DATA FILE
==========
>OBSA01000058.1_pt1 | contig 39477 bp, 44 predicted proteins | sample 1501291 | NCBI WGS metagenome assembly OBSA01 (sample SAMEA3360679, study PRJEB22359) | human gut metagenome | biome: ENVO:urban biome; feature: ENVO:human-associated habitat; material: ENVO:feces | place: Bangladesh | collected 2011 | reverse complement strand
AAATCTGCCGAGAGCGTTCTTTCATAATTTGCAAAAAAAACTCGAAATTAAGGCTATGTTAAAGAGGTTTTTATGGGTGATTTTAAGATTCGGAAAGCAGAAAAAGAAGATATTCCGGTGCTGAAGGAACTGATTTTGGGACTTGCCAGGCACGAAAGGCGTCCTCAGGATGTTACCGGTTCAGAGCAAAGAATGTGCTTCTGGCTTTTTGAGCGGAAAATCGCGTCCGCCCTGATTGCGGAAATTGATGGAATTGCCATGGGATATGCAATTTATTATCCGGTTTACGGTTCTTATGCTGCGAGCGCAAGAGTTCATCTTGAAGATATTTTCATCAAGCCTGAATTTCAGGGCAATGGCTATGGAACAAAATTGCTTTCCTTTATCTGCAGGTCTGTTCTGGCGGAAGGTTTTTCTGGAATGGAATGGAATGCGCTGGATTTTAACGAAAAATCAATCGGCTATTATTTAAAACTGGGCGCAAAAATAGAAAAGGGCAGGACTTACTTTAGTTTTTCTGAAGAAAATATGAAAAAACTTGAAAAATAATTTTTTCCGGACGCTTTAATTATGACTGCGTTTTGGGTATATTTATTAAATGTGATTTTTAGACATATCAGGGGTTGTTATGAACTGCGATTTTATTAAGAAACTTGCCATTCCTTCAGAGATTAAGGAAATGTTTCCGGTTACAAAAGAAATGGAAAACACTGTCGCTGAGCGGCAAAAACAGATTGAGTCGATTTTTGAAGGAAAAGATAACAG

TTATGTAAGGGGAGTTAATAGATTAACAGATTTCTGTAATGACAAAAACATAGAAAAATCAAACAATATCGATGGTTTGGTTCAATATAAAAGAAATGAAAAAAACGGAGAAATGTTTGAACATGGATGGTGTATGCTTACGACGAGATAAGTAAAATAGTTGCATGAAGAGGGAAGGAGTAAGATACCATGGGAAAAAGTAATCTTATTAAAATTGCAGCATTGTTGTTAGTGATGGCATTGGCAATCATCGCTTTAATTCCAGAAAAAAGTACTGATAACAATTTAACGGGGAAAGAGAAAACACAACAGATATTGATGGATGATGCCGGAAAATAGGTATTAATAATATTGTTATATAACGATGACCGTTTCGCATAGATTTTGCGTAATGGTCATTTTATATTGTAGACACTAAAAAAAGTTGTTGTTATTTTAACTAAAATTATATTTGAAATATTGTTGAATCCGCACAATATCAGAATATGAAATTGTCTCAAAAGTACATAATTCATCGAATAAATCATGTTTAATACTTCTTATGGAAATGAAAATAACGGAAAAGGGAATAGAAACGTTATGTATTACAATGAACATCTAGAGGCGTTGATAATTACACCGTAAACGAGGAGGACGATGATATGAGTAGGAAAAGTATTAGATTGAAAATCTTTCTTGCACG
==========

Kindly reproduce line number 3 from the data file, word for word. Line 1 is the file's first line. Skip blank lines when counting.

TTATGTAAGGGGAGTTAATAGATTAACAGATTTCTGTAATGACAAAAACATAGAAAAATCAAACAATATCGATGGTTTGGTTCAATATAAAAGAAATGAAAAAAACGGAGAAATGTTTGAACATGGATGGTGTATGCTTACGACGAGATAAGTAAAATAGTTGCATGAAGAGGGAAGGAGTAAGATACCATGGGAAAAAGTAATCTTATTAAAATTGCAGCATTGTTGTTAGTGATGGCATTGGCAATCATCGCTTTAATTCCAGAAAAAAGTACTGATAACAATTTAACGGGGAAAGAGAAAACACAACAGATATTGATGGATGATGCCGGAAAATAGGTATTAATAATATTGTTATATAACGATGACCGTTTCGCATAGATTTTGCGTAATGGTCATTTTATATTGTAGACACTAAAAAAAGTTGTTGTTATTTTAACTAAAATTATATTTGAAATATTGTTGAATCCGCACAATATCAGAATATGAAATTGTCTCAAAAGTACATAATTCATCGAATAAATCATGTTTAATACTTCTTATGGAAATGAAAATAACGGAAAAGGGAATAGAAACGTTATGTATTACAATGAACATCTAGAGGCGTTGATAATTACACCGTAAACGAGGAGGACGATGATATGAGTAGGAAAAGTATTAGATTGAAAATCTTTCTTGCACG